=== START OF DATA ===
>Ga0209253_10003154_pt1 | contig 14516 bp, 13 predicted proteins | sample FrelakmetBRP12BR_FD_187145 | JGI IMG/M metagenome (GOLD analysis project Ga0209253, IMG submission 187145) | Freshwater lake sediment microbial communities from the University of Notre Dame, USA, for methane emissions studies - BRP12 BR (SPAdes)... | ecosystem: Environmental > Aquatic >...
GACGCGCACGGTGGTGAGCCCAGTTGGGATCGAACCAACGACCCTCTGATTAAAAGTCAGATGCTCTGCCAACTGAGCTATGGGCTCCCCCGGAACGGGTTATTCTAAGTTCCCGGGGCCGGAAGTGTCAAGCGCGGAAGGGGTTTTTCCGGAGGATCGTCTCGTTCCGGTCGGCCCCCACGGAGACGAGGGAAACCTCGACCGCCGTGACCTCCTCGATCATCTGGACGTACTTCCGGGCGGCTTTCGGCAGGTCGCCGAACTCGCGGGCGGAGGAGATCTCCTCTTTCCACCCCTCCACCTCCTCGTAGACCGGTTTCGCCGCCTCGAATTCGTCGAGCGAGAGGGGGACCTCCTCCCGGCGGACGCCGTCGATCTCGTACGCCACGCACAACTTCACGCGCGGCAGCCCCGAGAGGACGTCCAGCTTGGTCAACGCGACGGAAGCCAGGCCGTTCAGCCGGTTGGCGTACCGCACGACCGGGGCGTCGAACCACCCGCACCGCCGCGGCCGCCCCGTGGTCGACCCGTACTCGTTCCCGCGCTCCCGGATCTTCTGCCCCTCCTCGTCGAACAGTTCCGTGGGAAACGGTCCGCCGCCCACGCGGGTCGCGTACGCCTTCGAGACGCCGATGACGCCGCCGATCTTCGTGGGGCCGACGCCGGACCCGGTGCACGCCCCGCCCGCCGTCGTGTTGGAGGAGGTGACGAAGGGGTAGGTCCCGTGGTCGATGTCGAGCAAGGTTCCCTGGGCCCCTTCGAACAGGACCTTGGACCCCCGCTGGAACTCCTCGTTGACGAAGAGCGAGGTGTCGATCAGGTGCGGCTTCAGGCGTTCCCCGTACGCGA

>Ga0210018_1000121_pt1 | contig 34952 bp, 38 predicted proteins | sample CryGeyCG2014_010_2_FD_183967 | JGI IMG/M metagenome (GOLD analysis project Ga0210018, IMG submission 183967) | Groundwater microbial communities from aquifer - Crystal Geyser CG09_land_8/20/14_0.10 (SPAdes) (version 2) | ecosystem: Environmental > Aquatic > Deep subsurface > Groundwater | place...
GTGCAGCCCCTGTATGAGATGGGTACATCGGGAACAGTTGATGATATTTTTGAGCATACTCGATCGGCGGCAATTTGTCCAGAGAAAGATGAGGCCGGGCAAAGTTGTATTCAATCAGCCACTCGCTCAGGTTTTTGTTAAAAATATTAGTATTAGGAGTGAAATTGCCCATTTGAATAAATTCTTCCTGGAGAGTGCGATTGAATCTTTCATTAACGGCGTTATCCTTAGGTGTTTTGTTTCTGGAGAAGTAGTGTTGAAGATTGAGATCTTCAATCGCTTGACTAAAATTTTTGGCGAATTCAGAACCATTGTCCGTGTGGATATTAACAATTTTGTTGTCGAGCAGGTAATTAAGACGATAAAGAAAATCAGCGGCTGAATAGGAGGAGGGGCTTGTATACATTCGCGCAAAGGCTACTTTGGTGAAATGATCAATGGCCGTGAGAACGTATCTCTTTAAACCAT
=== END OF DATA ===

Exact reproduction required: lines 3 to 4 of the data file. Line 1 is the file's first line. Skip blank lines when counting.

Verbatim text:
>Ga0210018_1000121_pt1 | contig 34952 bp, 38 predicted proteins | sample CryGeyCG2014_010_2_FD_183967 | JGI IMG/M metagenome (GOLD analysis project Ga0210018, IMG submission 183967) | Groundwater microbial communities from aquifer - Crystal Geyser CG09_land_8/20/14_0.10 (SPAdes) (version 2) | ecosystem: Environmental > Aquatic > Deep subsurface > Groundwater | place...
GTGCAGCCCCTGTATGAGATGGGTACATCGGGAACAGTTGATGATATTTTTGAGCATACTCGATCGGCGGCAATTTGTCCAGAGAAAGATGAGGCCGGGCAAAGTTGTATTCAATCAGCCACTCGCTCAGGTTTTTGTTAAAAATATTAGTATTAGGAGTGAAATTGCCCATTTGAATAAATTCTTCCTGGAGAGTGCGATTGAATCTTTCATTAACGGCGTTATCCTTAGGTGTTTTGTTTCTGGAGAAGTAGTGTTGAAGATTGAGATCTTCAATCGCTTGACTAAAATTTTTGGCGAATTCAGAACCATTGTCCGTGTGGATATTAACAATTTTGTTGTCGAGCAGGTAATTAAGACGATAAAGAAAATCAGCGGCTGAATAGGAGGAGGGGCTTGTATACATTCGCGCAAAGGCTACTTTGGTGAAATGATCAATGGCCGTGAGAACGTATCTCTTTAAACCAT